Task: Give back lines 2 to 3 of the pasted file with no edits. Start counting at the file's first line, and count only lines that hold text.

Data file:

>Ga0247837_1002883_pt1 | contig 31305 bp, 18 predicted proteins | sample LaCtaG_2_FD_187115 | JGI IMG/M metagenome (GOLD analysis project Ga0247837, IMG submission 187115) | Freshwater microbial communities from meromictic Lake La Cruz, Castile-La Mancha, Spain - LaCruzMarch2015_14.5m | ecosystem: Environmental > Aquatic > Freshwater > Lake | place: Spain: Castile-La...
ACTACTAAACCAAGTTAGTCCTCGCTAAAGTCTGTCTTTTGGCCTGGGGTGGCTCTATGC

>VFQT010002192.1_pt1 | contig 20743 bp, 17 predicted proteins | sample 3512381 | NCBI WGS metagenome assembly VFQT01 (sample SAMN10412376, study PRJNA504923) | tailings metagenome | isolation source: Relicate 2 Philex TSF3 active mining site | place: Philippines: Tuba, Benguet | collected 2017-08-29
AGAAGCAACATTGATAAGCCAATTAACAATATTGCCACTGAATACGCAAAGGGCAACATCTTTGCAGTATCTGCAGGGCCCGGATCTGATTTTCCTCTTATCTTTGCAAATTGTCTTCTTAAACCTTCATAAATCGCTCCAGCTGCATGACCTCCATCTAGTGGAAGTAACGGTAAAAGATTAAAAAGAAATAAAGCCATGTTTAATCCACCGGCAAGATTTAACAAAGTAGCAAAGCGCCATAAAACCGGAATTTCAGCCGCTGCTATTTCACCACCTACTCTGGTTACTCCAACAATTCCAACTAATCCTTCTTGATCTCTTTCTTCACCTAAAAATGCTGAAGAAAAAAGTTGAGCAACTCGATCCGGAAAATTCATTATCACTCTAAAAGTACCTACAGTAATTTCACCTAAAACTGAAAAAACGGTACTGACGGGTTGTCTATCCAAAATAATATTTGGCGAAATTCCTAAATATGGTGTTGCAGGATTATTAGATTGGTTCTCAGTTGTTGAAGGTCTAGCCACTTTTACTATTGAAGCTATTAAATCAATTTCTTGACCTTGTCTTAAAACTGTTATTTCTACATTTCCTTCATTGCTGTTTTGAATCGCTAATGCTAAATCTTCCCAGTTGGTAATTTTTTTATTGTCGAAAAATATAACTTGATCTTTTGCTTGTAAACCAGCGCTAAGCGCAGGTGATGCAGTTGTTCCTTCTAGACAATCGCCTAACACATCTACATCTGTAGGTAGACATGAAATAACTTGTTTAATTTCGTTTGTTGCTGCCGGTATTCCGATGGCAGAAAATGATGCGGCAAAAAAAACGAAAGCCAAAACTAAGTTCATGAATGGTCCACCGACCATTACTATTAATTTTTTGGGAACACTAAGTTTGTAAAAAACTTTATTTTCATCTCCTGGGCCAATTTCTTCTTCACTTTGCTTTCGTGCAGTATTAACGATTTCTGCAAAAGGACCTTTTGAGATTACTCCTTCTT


ACTACTAAACCAAGTTAGTCCTCGCTAAAGTCTGTCTTTTGGCCTGGGGTGGCTCTATGC

>VFQT010002192.1_pt1 | contig 20743 bp, 17 predicted proteins | sample 3512381 | NCBI WGS metagenome assembly VFQT01 (sample SAMN10412376, study PRJNA504923) | tailings metagenome | isolation source: Relicate 2 Philex TSF3 active mining site | place: Philippines: Tuba, Benguet | collected 2017-08-29